The six-speed manual gearbox that's standard on only the A200 is a little notchy. The automatic gearbox selects its gears wisely and promptly most of the time, and is smooth in its shifts. Accelerate in the automatic-only A250e and the transition from electric to petrol power is very smooth, but the car will sometimes insist on holding gears for longer than seems necessary. It’s under braking, though, that the car’s hybrid nature is most noticeable; the amount of pedal effort needed can be unpredictable as the car switches between normal and regenerative braking (a system that recovers energy that would otherwise be lost when the brakes are applied, and converts it to top up the battery). You occasionally have to push the pedal harder than expected to bring the car to a full stop.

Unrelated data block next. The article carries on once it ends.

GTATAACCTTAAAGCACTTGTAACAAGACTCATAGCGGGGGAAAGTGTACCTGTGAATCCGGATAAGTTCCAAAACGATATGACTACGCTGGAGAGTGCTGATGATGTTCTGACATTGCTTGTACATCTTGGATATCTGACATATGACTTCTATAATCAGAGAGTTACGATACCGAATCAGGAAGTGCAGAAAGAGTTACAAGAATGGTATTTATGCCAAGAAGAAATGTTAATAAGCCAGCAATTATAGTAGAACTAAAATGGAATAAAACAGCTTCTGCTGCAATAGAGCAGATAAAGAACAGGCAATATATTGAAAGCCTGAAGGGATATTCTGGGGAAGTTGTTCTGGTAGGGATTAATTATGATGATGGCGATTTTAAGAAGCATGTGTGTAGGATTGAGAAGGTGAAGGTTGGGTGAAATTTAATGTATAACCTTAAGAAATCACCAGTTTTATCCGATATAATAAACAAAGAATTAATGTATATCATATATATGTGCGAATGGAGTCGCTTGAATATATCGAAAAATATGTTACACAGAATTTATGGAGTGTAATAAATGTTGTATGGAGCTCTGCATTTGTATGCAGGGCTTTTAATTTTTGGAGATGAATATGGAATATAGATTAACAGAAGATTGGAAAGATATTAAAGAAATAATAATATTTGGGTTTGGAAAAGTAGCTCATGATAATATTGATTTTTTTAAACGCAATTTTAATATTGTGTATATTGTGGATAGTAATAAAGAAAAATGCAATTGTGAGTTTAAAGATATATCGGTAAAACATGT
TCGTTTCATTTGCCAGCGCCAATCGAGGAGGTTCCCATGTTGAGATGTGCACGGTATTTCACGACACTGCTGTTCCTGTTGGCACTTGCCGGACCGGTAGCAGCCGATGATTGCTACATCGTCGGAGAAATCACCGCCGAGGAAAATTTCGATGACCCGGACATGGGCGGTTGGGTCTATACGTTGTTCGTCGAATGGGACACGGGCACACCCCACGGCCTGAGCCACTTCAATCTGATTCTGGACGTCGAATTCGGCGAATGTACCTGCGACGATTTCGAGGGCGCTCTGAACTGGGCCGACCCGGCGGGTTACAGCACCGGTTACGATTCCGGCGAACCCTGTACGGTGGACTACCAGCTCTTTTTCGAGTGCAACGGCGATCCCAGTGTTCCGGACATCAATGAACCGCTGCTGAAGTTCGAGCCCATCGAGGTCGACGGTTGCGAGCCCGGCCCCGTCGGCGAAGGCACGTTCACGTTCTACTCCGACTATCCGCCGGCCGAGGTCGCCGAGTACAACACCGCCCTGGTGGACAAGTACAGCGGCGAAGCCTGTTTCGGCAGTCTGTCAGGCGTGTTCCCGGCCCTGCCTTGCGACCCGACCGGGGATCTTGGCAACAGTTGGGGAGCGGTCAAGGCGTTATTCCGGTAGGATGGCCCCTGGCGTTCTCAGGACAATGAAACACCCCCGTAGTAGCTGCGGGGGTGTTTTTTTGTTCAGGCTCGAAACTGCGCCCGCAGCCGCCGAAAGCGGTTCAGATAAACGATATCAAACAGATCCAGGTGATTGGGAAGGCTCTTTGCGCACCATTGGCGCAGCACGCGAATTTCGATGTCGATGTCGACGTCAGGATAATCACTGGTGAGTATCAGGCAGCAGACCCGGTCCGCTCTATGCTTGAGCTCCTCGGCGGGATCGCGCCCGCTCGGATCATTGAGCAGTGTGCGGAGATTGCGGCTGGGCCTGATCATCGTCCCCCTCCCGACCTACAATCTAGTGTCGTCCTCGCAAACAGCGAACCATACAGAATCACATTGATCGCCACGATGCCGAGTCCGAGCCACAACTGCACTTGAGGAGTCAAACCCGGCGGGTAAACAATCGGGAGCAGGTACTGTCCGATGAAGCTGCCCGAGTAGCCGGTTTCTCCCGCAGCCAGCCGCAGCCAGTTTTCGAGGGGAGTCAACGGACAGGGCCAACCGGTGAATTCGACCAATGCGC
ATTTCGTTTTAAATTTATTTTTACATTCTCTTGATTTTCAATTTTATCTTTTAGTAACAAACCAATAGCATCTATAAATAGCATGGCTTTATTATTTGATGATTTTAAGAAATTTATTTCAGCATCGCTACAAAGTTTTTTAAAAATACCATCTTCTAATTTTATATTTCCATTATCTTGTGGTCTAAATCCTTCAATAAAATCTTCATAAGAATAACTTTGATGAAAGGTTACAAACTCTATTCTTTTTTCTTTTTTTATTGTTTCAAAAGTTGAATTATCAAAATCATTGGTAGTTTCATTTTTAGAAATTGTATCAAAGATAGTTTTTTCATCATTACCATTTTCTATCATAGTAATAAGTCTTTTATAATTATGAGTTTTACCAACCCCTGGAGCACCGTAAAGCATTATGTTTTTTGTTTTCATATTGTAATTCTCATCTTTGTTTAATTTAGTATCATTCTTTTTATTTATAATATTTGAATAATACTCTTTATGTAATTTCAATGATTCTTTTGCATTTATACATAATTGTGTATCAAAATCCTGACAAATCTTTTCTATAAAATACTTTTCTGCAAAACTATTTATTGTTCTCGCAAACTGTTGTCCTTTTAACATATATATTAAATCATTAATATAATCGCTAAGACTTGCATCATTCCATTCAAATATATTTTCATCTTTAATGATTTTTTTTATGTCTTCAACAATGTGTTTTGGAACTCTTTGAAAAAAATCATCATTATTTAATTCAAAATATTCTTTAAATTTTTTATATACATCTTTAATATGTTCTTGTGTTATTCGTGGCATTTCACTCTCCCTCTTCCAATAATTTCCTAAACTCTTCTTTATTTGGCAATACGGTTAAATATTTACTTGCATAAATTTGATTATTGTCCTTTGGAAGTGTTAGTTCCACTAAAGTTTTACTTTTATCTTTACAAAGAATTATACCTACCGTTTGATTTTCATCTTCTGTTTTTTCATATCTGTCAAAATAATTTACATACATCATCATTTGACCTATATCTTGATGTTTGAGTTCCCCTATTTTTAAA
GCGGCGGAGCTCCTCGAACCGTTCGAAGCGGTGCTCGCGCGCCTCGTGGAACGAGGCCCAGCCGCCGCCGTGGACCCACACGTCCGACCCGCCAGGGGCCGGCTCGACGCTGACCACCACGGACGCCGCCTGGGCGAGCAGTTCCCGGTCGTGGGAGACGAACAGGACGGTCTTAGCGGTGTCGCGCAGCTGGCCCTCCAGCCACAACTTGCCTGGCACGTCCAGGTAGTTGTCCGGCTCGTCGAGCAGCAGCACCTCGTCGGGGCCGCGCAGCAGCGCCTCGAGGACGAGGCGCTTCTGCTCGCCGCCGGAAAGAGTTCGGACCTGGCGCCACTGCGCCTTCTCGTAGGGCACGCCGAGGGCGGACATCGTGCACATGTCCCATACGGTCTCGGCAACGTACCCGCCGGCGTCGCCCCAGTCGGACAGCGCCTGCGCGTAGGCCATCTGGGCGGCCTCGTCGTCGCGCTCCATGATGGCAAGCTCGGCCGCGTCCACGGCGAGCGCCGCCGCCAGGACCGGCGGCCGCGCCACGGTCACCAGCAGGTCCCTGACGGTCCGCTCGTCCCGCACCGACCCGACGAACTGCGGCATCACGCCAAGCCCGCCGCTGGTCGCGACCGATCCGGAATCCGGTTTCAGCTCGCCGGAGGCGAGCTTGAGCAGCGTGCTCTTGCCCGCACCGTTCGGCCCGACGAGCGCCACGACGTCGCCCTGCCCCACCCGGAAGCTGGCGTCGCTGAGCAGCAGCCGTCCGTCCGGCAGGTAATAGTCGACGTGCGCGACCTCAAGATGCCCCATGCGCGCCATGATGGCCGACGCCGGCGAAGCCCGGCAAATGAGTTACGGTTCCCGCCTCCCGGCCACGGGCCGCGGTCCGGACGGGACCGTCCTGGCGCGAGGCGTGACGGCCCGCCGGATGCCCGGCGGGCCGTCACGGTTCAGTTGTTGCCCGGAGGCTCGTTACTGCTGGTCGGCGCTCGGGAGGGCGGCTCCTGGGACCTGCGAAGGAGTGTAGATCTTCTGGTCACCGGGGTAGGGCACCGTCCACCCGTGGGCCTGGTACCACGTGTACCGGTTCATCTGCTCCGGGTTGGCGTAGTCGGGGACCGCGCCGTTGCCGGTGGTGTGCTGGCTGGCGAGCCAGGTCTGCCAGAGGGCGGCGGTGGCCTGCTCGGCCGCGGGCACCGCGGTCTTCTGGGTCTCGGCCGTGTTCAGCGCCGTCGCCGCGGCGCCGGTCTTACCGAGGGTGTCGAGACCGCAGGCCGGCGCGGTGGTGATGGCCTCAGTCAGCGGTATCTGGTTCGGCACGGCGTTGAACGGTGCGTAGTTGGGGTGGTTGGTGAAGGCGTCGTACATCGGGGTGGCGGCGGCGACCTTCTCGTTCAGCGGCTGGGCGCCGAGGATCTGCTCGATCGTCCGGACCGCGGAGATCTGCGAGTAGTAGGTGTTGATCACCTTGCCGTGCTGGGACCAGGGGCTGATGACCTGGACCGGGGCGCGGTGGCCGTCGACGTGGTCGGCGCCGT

Fortunately, helped by the car’s superb aerodynamics, wind noise is minimal, but you might hear some rustling from the panoramic roof. And while there’s a noticeable amount of road noise at speed, it's no more intrusive than in an equivalent A3 Saloon. It's most noticeable on models with 18in alloy wheels, but you'll still experience some background drone on cars with a 17in set. Of course, if you want the best possible refinement, it's the A4 that should be top of your list.

Interior

The interior layout, fit and finish

Driving position and dashboard

You’re unlikely to have much difficulty getting comfortable behind the wheel of the A-Class Saloon. The driver’s seat adjusts manually on all trim levels (electric seats are available as part of the Premium Plus package) but supports you in all the right places. There’s plenty of steering wheel adjustment, too.

The sports seats in the range-topping AMG Line models are designed to hold you in place better through corners and have integrated head restraints. They're supremely supportive, to the extent that we didn't even miss the lack of standard lumbar support adjustment: a feature that you gain only with the electric seat option.